As scientists with CDC’s Special Pathogens Branch, Pierre Rollin, Bobbie Rae Erickson, and I recently boarded a flight from Atlanta to Riyadh, Saudi Arabia, so that we could provide health officials with our expertise on Alkhurma virus. This virus causes Alkhurma hemorrhagic fever, a tick-borne disease that can be serious, even fatal, in humans. Ticks with the Alkhurma virus are believed to pass the virus on to camels, sheep, and goats. It’s not a new disease, but it is a high-hazard disease that we have much to learn about.
Sharing our stories on preparing for and responding to public health events
February 24th, 2010 4:11 pm ET - Adam MacNeil
February 11th, 2010 2:05 pm ET - Nicki Pesik
On December 17th, Health Protection Scotland contacted the Bacterial Zoonosis Branch (BZB) to discuss 3 cases of anthrax in heroin users. They requested assistance with the epidemiologic investigation and patient treatment options, such as adjunctive therapy with anthrax immune globulin. Because immunotherapy is of potential benefit in anthrax, the U.S. Department of Health and Human Services and CDC provided immune globulin for patients with anthrax.
November 6th, 2009 3:18 pm ET - Ali S. Khan
The influence of weather on infectious diseases has been recognized for centuries. In our own experience, we know that some diseases like influenza are more common in the winter or others thrive better in the tropics. The effects of climate – weather over long periods of time – on infectious diseases have been getting a lot of attention lately. I was recently interviewed for a Focus Earth episode on infectious diseases and climate change. The introductory clip frames a debate between a calculated scientific position for the impact on individual infectious disease versus broad generalizations about global warming. It makes for great television and offers an opportunity to educate and engage the public about the health impact of climate change. In this case, both positions are true but highlight the difficulties in communicating the complexity of health effects from climate change – especially when we try to isolate the effects of climate from other biologic, ecologic, or social changes that lead to changes in infectious diseases.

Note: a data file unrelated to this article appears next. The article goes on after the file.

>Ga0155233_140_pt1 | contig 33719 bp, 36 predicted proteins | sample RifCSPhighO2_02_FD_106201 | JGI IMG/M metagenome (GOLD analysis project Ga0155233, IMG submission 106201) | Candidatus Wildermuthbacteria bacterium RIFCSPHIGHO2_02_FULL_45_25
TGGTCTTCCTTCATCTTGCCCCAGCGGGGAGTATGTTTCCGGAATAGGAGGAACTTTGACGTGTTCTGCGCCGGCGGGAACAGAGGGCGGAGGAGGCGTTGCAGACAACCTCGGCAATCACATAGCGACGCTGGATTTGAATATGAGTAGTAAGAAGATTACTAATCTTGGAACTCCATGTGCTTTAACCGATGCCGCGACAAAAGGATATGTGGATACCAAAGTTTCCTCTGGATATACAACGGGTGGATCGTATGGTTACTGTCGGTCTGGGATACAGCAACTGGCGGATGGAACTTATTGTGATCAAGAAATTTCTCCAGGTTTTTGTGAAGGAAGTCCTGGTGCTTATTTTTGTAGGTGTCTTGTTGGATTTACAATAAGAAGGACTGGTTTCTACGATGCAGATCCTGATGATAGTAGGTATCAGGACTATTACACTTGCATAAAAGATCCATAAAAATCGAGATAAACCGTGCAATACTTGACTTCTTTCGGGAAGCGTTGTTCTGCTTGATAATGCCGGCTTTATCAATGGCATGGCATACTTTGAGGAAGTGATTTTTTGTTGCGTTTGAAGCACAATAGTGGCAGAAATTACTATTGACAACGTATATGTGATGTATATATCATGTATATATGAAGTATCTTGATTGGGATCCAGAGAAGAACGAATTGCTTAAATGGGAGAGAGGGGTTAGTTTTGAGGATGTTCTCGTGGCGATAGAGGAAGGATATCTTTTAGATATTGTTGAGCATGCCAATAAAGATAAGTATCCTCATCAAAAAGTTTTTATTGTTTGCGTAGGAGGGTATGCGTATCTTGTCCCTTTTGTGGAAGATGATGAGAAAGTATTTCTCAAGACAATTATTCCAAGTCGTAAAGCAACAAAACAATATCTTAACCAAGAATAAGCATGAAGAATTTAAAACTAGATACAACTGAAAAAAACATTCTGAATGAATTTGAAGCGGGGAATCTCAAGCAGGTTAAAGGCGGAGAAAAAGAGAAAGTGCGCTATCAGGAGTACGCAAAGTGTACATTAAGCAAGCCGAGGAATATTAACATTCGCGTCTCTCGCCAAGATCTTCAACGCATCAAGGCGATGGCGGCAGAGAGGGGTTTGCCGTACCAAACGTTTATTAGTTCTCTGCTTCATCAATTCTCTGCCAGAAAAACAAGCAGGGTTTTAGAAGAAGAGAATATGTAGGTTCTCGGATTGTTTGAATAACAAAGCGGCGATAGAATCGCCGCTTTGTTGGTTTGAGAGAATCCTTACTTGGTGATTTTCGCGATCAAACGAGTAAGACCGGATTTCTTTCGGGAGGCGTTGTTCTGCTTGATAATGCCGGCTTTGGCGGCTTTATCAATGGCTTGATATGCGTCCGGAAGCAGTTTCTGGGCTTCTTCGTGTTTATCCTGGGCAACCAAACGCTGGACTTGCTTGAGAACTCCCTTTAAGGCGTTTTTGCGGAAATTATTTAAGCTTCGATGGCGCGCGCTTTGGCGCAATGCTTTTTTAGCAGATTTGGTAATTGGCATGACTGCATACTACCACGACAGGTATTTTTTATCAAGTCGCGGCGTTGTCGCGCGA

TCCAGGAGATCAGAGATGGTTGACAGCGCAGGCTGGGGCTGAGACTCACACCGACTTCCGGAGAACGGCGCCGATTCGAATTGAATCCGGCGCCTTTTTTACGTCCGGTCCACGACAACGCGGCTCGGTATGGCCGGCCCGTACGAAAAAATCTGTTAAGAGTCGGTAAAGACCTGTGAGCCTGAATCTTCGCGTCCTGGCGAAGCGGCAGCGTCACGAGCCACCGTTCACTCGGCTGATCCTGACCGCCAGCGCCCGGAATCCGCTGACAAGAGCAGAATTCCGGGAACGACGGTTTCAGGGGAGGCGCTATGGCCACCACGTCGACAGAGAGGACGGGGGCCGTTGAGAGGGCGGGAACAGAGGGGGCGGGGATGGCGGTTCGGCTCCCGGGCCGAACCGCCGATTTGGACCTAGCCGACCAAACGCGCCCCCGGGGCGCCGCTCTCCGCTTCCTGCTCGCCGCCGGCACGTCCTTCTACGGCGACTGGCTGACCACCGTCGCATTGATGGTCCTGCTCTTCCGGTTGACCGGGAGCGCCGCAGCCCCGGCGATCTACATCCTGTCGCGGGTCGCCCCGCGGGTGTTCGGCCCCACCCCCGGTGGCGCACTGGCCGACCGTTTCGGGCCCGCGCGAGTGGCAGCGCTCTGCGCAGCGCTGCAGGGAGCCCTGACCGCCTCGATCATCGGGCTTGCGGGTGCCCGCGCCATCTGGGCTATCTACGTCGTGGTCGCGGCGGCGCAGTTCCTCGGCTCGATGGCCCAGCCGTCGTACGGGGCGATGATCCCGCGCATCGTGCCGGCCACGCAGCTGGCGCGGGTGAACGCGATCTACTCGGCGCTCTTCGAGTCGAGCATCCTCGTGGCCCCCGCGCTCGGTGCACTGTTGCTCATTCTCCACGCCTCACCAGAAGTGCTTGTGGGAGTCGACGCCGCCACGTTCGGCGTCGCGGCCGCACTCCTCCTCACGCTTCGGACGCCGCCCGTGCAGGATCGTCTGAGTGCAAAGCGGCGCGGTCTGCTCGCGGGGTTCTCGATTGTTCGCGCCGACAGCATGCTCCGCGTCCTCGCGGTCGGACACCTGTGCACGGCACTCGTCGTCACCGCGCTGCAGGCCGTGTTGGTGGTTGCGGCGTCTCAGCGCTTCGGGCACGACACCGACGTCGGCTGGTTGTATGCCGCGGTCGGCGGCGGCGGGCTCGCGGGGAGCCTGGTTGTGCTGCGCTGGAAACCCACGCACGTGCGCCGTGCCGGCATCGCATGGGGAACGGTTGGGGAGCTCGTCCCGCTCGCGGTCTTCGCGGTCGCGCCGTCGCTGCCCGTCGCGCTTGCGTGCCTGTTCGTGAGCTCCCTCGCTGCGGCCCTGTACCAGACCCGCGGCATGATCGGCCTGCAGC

Categories: Disease Investigation
September 15th, 2009 3:16 pm ET - Patricia Lafon
When CDC is working on an outbreak of foodborne illness, it’s our goal to pinpoint the source as quickly and precisely as possible so we can prevent any further threat to public health. For several years now, the PulseNet Methods Development and Reference Unit (PMDRU) has been developing and validating new methods to complement pulsed-field gel electrophoresis (PFGE), which is currently the standard typing method used in outbreak detection. The method that we have found most helpful in detecting subtle differences between closely related bacterial strains is a technique known as multiple-locus variable-number tandem repeat analysis (MLVA).
September 9th, 2009 2:36 pm ET - Gerry Gómez
The possibility that E. coli O157:H7 was a contaminant in cookie dough surprised even the most experienced microbiologists here in CDC’s Enteric Diseases Laboratory Branch. E. coli O157 is a common culprit of a severe diarrheal illness, usually caused by eating contaminated and undercooked ground beef or drinking unpasteurized apple juice. It shouldn’t have even been on the “Who’s Who” list of the top bacterial contaminants.
Categories: Zoonotic Disease
September 2nd, 2009 2:16 pm ET - Craig Manning
“Wildlife Health from Land to Sea: Impacts of a Changing World.” That was the theme of the 58th annual meeting of the Wildlife Disease Association, held earlier this month. I had the pleasure of attending this conference along with several colleagues from the National Center for Zoonotic, Vector-borne, and Enteric Diseases (NCZVED).
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